Walter Kaaden was fascinated by the 2 stroke engine as it had the potential, if developed, to achieve prodigiously high power outputs - as it fired once every revolution - compared to once every 2 revolutions for a 4 stroke engine. Up until then, the efficiency of a normally aspirated 2 stroke engine was low compared to that of a 4 stroke. All this was about to change.

Kaaden had extremely limited resources and he had to work on the proverbial shoestring. His work at Peenemunde had exposed him to the science of pressure waves that were used so effectively in the pulse jet engine of the V-1. Post-war, he painstakingly investigated exhaust expansion chambers to utilise the reverse pressure wave in order to improve the breathing of the 2 stroke engine. At most rpm settings, the position of the reverse pressure wave didn't match the position of the piston. However, at certain critical rpm settings the pressure wave reflected back from the expansion chamber met the excess charge emerging from the exhaust port and returned it to the cylinder under pressure thus ensuring that it was burnt. Outside the optimum rev range, the performance of the engine would have been unremarkable. However, once the engine hit that crucial and narrow rev band, the power would suddenly chime in and the rider had better hang on tight. The more power that Kaaden extracted from these engines, the narrower the optimum rpm band became (in some cases it was only a band of 400rpm). Accordingly, the number of gears available to the rider grew to 6, 9 and finally 14 speeds in the attempt to keep the engine operating within that critical rpm range.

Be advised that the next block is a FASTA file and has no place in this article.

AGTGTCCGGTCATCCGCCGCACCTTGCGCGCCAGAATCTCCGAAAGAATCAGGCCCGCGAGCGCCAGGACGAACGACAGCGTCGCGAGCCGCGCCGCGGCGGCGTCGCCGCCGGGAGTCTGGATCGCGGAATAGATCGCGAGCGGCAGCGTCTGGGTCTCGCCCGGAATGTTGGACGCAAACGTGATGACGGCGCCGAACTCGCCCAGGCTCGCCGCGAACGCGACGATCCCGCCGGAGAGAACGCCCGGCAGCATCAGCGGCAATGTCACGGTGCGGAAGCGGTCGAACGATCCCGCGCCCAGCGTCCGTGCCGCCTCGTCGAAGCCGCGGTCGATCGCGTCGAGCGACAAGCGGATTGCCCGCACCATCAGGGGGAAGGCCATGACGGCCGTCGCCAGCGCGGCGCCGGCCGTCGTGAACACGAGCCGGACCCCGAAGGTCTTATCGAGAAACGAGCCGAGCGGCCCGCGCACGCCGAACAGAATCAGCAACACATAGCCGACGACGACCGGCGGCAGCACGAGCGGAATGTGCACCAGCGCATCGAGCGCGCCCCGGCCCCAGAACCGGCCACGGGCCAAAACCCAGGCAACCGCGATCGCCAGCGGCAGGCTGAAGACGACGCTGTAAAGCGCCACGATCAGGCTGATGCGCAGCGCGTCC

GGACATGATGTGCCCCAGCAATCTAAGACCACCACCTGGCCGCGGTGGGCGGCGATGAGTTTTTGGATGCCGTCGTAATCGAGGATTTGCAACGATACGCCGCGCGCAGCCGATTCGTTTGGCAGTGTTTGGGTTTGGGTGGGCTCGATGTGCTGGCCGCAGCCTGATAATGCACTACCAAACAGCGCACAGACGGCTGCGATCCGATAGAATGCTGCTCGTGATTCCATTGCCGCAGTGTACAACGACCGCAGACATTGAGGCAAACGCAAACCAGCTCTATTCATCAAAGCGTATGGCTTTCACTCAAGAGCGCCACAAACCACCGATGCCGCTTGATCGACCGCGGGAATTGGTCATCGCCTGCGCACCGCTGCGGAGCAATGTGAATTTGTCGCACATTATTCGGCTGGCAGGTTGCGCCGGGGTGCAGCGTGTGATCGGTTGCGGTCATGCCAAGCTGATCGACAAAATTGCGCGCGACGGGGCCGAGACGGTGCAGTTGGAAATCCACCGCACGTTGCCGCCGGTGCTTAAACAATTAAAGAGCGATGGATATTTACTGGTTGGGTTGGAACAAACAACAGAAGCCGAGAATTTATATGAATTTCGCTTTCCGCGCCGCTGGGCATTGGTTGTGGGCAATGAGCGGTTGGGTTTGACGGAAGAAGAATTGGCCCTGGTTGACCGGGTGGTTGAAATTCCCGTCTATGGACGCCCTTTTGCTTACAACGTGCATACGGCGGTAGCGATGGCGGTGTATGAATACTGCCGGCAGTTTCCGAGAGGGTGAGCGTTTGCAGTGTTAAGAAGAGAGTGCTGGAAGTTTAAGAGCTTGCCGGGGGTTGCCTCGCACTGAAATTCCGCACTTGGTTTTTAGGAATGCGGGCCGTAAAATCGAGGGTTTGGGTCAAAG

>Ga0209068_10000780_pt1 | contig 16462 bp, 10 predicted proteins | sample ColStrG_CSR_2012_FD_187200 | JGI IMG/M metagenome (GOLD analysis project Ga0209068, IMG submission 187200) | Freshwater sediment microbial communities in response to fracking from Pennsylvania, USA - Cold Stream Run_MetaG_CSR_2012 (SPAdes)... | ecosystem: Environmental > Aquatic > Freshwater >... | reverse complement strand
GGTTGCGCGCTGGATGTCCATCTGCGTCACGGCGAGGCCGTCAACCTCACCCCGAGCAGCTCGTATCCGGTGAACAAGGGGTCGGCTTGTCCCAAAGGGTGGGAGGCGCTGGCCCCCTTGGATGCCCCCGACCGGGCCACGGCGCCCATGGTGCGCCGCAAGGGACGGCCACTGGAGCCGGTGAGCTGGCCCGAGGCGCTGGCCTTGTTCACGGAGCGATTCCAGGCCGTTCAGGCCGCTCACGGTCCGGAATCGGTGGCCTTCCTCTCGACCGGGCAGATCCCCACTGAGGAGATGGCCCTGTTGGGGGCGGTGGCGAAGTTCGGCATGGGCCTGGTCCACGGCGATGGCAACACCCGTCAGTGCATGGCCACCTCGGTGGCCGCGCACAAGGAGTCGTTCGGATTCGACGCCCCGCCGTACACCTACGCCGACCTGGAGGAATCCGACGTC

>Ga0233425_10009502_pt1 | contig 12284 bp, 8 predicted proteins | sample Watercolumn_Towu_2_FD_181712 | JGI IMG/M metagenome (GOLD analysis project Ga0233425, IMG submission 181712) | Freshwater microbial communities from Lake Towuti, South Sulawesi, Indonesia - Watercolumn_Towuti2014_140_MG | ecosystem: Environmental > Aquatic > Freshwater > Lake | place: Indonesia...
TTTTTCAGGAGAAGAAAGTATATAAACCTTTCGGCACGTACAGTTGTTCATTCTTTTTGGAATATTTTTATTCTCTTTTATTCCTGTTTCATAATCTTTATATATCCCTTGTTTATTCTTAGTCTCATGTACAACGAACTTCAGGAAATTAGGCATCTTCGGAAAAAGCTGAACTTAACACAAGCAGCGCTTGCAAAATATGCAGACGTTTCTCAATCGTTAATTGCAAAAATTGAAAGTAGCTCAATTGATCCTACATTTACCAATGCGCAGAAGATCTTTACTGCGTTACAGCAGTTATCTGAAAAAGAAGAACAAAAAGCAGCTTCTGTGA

A standard measure of efficiency of an internal combustion engine was, and still is, a power output of 100bhp per litre. Within just a few short years Walter Kaaden (right) with Ernst Degner had raised that figure for the MZ 2 stroke engine to over 200bhp per litre with the aid of carefully designed expansion chambers, a rotary disc inlet valve and a booster port. He managed to squeeze out 25bhp from a 125cc machine.. thus being the first motorcycle to get into the 200bhp per litre bracket. It was a water-cooled 125cc, with an 8 speed box and a 131mph top speed. All this in 1965! (Full story in French here)

A race-bred 2 stroke engine will never win any prizes for its sound.. Listen to a 1964 MZ 250 race bike.. and then compare it to a 1961 Honda 250 four in the Isle of Man.. Then compare that to the spine-tingling sound of John Surtees on his MV four in the Isle of Man in 1959 - as it fades into the distance..